Lappin recommended a couple of online resources for learning more about how pet owners are taking treatment matters into their own hands. Facebook groups, he said, can be a great way to learn about what people who love their cats and hate this virus (and who don’t have their Drug Enforcement Agency or other veterinary licenses to think about) are doing. There’s a lot of information to glean from their indirect trials to inform conversations with your own clients, Lappin explained. (Editor’s note: Lappin specifically mentioned the group, FIP Warriors, but it has been removed by Facebook).

SOCK FIP is on his list as well. The nonprofit site, which features Pedersen’s work, can help you (and your clients) stay current on the issues and think through what’s involved with seeking out black market drugs, said Lappin.

Still, many veterinarians aren’t willing to partner with clients using nonapproved compounds, and many clients are unwilling or unable to pursue them (as the cost is not insignificant). For such cases, Lappin recommended reading a 2017 study on treating FIP with Polyprenyl Immunostimulant (PI).3While it isn’t a cure and more research is needed, of the 60 cats diagnosed with FIP and treated with PI:

  • 16 survived more than 100 days.
  • 8 survived more than 200 days.
  • 4 survived more than 300 days.
  • 2 survived more than 900 days.
  • 1 survived 1829 days.

“They had some pretty good data,” said Lappin of the study. “Not all of the cats had the complete diagnostics, but if you look at Table 7 in the study, this would convince me that if I was going to treat a kitty and wasn’t going to use black market drugs, I would consider this one.” And the best part? It’s readily available online from VetImmune. He noted that the second part of Table 7 shows that concurrent use of glucocorticoids appears to shorten duration of survival, so he would “just give them the product, not steroids.”

Could we have other options in the future?

Lappin answered this question by pointing to 2019 research on the antiviral activity of itraconazole against type 1 feline coronavirus.4 “Something we use like crazy for fungal infections actually inhibits some coronaviruses,” he explained. “It needs a clinical trial, but it’s kind of cool to know we can kill these coronaviruses. In fact, SARS-CoV-2 (the virus that causes COVID-19) can be killed with really high doses of ivermectin—unfortunately in doses we can’t achieve. But the bottom line is that we can sometimes go from the petri dish to a clinical trial.”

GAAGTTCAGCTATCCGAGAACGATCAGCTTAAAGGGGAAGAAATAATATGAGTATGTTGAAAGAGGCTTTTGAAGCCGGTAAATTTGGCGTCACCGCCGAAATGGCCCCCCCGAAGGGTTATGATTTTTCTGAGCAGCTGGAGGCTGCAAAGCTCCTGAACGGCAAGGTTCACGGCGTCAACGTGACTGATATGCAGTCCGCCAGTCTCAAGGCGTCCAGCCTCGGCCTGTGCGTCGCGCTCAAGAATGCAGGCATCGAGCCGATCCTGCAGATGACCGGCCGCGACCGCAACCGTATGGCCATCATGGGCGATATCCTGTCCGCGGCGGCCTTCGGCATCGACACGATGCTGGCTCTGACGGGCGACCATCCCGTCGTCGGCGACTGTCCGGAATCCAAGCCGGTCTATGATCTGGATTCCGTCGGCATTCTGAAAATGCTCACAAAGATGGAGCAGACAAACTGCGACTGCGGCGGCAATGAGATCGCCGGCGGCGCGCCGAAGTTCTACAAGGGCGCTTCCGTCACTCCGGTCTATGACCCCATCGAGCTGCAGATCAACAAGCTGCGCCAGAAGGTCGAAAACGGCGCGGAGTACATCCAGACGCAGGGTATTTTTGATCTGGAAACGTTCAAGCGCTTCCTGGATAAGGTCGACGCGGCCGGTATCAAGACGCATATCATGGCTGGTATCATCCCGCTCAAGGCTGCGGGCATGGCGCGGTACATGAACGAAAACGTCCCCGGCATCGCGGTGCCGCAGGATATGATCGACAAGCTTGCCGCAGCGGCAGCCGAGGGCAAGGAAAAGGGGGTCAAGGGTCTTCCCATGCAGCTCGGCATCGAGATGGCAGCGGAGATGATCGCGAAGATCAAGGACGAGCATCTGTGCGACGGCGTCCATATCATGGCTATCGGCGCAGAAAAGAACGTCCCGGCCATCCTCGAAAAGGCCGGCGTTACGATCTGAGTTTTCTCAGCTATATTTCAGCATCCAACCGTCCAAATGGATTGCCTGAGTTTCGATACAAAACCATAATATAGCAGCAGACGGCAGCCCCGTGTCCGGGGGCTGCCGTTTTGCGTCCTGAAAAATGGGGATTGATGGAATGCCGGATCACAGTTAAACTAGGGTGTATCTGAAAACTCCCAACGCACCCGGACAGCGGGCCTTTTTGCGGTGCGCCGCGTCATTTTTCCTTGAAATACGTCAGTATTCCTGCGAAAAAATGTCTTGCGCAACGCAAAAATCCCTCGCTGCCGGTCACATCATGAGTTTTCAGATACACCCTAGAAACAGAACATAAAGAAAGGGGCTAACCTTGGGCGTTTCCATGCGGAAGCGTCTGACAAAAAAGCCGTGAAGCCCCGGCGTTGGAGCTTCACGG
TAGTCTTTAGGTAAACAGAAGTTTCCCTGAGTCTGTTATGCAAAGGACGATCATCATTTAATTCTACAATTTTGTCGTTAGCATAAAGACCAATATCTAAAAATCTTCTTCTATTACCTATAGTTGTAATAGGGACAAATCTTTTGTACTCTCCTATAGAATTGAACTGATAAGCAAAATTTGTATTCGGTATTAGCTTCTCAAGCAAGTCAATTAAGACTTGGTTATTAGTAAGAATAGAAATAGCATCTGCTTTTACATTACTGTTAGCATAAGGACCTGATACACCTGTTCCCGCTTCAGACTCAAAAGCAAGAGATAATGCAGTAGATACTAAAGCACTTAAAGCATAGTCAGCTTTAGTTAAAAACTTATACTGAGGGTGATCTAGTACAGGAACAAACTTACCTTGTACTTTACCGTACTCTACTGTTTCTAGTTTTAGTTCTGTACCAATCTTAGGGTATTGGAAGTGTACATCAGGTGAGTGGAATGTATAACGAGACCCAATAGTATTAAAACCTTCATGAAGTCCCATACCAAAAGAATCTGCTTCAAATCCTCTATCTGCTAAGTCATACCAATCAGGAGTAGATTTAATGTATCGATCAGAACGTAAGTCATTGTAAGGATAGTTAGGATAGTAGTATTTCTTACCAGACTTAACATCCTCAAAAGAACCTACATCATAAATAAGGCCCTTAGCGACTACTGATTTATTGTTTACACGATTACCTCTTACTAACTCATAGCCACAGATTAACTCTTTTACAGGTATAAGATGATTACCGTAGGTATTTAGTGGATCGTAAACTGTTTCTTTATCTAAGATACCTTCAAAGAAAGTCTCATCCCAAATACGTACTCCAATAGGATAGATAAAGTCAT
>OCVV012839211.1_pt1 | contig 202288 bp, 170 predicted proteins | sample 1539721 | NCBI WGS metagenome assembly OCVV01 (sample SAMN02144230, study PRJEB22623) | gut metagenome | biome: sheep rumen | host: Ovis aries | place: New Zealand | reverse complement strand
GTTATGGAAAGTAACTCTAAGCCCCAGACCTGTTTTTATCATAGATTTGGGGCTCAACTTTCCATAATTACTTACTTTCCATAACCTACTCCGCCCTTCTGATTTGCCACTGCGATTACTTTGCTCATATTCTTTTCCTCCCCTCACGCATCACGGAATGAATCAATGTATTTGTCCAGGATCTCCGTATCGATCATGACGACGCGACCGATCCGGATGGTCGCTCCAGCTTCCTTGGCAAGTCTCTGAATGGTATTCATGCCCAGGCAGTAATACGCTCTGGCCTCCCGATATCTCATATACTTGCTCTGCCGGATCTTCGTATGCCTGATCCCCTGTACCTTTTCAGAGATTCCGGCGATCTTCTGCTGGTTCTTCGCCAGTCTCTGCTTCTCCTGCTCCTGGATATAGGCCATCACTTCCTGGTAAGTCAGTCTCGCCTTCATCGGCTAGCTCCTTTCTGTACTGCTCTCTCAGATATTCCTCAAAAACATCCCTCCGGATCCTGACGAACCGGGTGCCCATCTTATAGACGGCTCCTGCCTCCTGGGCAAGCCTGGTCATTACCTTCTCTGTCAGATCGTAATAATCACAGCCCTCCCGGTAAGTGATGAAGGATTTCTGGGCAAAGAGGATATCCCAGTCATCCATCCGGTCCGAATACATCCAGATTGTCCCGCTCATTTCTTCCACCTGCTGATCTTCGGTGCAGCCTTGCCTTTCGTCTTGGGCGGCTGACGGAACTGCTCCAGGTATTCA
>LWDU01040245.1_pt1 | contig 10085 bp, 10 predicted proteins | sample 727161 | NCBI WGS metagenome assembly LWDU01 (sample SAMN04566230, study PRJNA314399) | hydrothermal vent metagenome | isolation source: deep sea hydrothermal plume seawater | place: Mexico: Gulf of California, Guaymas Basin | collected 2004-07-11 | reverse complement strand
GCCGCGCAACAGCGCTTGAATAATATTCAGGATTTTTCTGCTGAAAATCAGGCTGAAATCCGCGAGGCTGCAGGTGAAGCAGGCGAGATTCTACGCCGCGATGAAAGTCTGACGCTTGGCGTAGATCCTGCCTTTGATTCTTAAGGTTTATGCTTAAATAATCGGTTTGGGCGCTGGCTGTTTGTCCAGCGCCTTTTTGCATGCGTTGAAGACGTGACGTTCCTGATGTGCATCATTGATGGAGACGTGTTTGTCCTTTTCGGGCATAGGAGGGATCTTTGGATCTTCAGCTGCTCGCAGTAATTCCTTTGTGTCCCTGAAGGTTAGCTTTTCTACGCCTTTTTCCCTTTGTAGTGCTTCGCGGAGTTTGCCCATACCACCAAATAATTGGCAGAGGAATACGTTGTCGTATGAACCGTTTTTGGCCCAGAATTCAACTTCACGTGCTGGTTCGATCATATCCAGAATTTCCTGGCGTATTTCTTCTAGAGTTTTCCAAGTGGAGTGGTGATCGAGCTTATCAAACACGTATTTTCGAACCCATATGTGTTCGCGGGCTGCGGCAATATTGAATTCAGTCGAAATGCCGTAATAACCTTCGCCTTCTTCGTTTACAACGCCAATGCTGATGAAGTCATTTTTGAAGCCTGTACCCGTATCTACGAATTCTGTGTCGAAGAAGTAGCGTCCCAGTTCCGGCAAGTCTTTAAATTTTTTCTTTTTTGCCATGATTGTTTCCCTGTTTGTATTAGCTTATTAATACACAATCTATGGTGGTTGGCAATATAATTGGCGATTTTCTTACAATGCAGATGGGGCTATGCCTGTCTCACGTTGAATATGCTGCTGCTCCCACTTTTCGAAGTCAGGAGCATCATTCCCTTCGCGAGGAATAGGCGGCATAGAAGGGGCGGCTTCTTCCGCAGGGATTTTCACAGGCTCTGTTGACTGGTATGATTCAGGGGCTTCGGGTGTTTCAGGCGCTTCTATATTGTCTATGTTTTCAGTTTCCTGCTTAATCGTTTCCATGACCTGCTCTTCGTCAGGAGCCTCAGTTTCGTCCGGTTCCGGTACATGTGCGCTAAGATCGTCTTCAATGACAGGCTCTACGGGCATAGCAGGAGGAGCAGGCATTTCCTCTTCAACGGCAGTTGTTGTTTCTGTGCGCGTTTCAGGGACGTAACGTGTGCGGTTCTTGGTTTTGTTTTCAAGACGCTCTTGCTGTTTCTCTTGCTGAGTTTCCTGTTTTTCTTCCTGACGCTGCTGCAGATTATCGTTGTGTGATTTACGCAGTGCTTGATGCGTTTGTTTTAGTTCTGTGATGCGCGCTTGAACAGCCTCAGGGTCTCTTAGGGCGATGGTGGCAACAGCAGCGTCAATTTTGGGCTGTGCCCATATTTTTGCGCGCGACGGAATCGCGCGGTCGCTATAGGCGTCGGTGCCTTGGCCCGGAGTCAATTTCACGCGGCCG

Anti–feline tumor necrosis factor (TNF)-alpha monoclonal antibody has also shown promise as a treatment for FIP, added Lappin, referencing a 2016 study.5“FIP is an inflammatory disease, so I think things like this will be a part of our lives as we go further,” he explained.

Hate the pandemic, love the research

Lappin didn’t lose his optimistic spirit when touching on the fact that cats are susceptible to a certain other notorious coronavirus: SARS-CoV-2. “The fact that there are great studies going on right now to find the best ways to save people from COVID-19, hopefully that will spill over to help more cats,” he explained. “And, of course, the work that Niels Pedersen and others are doing in cats will hopefully help people. This truly is a One Health story.”


  1. Pedersen NC, Kim Y, Liu H, et al. Efficacy of a 3C-like protease inhibitor in treating various forms of acquired feline infectious peritonitis. J Feline Med Surg. 2018;20(4):378-392. doi: 10.1177/1098612X17729626
  2. Pedersen NC, Perron M, Bannasch M, et al. Efficacy and safety of the nucleoside analog GS-441524 for treatment of cats with naturally occurring feline infectious peritonitis. J Feline Med Surg. 2019;21(4):271-281. doi: 10.1177/1098612X19825701
  3. Legendre AM, Kuritz T, Galyon G, et al. Polyprenyl Immunostimulant treatment of cats with presumptive non-effusive feline infectious peritonitis in a field study. Front Vet Sci. 2017;4:7. doi: 10.3389/fvets.2017.00007
  4. Takano T, Akiyama M, Doki T, et al. Antiviral activity of itraconazole against type I feline coronavirus infection. Vet Res. 2019;50:5. doi.org/10.1186/s13567-019-0625-3
  5. Doki T, Takano T, Kawagoe K, et al. Therapeutic effect of anti-feline TNF-alpha monoclonal antibody for feline infectious peritonitis. Res Vet Sci. 2016;104:17-23. doi: 10.1016/j.rvsc.2015.11.005

Sarah Mouton Dowdy is a freelance writer and editor in Kansas City, Missouri.